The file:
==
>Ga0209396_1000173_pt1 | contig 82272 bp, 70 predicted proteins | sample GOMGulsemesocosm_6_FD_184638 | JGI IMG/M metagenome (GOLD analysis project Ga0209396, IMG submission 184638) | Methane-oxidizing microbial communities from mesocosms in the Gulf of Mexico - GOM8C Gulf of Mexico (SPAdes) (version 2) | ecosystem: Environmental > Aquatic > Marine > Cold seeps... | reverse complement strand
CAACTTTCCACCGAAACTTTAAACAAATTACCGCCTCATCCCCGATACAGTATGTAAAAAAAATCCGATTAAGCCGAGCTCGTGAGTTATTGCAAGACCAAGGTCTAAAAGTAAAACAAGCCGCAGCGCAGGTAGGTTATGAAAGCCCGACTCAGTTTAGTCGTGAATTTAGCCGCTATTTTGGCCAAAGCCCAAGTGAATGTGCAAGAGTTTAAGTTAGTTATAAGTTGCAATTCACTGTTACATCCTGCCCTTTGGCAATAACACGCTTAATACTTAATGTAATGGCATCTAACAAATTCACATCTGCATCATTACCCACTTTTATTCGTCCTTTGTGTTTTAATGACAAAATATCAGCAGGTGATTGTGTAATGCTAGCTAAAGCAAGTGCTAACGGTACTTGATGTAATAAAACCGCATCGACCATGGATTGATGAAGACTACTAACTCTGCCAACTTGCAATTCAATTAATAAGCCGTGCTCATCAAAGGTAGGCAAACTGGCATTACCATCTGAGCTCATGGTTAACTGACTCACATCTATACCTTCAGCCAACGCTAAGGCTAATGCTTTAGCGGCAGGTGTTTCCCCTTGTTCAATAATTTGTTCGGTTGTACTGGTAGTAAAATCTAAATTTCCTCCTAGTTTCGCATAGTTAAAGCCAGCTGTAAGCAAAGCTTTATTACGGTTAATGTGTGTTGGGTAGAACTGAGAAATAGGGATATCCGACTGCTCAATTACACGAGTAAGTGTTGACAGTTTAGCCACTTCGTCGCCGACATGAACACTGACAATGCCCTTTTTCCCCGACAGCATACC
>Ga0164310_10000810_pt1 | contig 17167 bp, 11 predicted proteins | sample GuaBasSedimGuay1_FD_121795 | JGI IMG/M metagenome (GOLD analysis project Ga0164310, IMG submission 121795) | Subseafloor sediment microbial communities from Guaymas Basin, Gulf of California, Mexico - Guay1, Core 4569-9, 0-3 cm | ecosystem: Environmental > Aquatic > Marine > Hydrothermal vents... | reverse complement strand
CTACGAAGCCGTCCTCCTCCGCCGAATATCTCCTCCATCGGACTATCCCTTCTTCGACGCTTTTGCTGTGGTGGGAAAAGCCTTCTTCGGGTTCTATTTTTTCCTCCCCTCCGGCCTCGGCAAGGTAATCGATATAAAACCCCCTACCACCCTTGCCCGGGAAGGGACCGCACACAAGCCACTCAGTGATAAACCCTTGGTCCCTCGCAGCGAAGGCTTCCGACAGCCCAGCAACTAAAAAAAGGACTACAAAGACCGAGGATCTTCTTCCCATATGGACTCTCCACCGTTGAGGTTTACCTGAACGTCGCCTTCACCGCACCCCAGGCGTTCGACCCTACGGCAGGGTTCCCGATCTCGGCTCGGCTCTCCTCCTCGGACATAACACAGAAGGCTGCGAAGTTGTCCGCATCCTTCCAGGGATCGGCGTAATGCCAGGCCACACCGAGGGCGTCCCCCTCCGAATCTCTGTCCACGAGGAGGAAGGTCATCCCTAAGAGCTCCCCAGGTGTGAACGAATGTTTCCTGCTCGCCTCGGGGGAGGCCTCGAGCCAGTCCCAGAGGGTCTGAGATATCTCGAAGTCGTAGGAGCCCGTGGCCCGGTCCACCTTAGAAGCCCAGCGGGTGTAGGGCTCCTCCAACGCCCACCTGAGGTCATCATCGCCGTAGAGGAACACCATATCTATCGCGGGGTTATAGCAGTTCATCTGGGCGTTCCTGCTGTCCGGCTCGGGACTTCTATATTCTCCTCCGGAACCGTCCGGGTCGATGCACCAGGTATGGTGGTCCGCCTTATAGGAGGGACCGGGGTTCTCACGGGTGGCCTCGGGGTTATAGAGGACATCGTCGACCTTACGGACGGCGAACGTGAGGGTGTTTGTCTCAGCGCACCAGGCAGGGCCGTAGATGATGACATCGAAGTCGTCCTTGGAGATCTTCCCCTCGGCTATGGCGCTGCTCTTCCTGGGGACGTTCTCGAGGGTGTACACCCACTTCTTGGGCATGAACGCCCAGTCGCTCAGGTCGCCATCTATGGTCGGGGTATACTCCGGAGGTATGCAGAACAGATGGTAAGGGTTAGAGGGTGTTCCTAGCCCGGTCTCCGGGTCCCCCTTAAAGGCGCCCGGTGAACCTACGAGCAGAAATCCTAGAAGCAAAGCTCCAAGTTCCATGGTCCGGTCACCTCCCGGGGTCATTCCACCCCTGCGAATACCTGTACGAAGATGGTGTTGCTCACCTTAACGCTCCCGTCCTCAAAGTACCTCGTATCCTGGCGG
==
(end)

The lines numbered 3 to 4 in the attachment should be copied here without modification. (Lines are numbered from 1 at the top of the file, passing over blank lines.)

>Ga0164310_10000810_pt1 | contig 17167 bp, 11 predicted proteins | sample GuaBasSedimGuay1_FD_121795 | JGI IMG/M metagenome (GOLD analysis project Ga0164310, IMG submission 121795) | Subseafloor sediment microbial communities from Guaymas Basin, Gulf of California, Mexico - Guay1, Core 4569-9, 0-3 cm | ecosystem: Environmental > Aquatic > Marine > Hydrothermal vents... | reverse complement strand
CTACGAAGCCGTCCTCCTCCGCCGAATATCTCCTCCATCGGACTATCCCTTCTTCGACGCTTTTGCTGTGGTGGGAAAAGCCTTCTTCGGGTTCTATTTTTTCCTCCCCTCCGGCCTCGGCAAGGTAATCGATATAAAACCCCCTACCACCCTTGCCCGGGAAGGGACCGCACACAAGCCACTCAGTGATAAACCCTTGGTCCCTCGCAGCGAAGGCTTCCGACAGCCCAGCAACTAAAAAAAGGACTACAAAGACCGAGGATCTTCTTCCCATATGGACTCTCCACCGTTGAGGTTTACCTGAACGTCGCCTTCACCGCACCCCAGGCGTTCGACCCTACGGCAGGGTTCCCGATCTCGGCTCGGCTCTCCTCCTCGGACATAACACAGAAGGCTGCGAAGTTGTCCGCATCCTTCCAGGGATCGGCGTAATGCCAGGCCACACCGAGGGCGTCCCCCTCCGAATCTCTGTCCACGAGGAGGAAGGTCATCCCTAAGAGCTCCCCAGGTGTGAACGAATGTTTCCTGCTCGCCTCGGGGGAGGCCTCGAGCCAGTCCCAGAGGGTCTGAGATATCTCGAAGTCGTAGGAGCCCGTGGCCCGGTCCACCTTAGAAGCCCAGCGGGTGTAGGGCTCCTCCAACGCCCACCTGAGGTCATCATCGCCGTAGAGGAACACCATATCTATCGCGGGGTTATAGCAGTTCATCTGGGCGTTCCTGCTGTCCGGCTCGGGACTTCTATATTCTCCTCCGGAACCGTCCGGGTCGATGCACCAGGTATGGTGGTCCGCCTTATAGGAGGGACCGGGGTTCTCACGGGTGGCCTCGGGGTTATAGAGGACATCGTCGACCTTACGGACGGCGAACGTGAGGGTGTTTGTCTCAGCGCACCAGGCAGGGCCGTAGATGATGACATCGAAGTCGTCCTTGGAGATCTTCCCCTCGGCTATGGCGCTGCTCTTCCTGGGGACGTTCTCGAGGGTGTACACCCACTTCTTGGGCATGAACGCCCAGTCGCTCAGGTCGCCATCTATGGTCGGGGTATACTCCGGAGGTATGCAGAACAGATGGTAAGGGTTAGAGGGTGTTCCTAGCCCGGTCTCCGGGTCCCCCTTAAAGGCGCCCGGTGAACCTACGAGCAGAAATCCTAGAAGCAAAGCTCCAAGTTCCATGGTCCGGTCACCTCCCGGGGTCATTCCACCCCTGCGAATACCTGTACGAAGATGGTGTTGCTCACCTTAACGCTCCCGTCCTCAAAGTACCTCGTATCCTGGCGG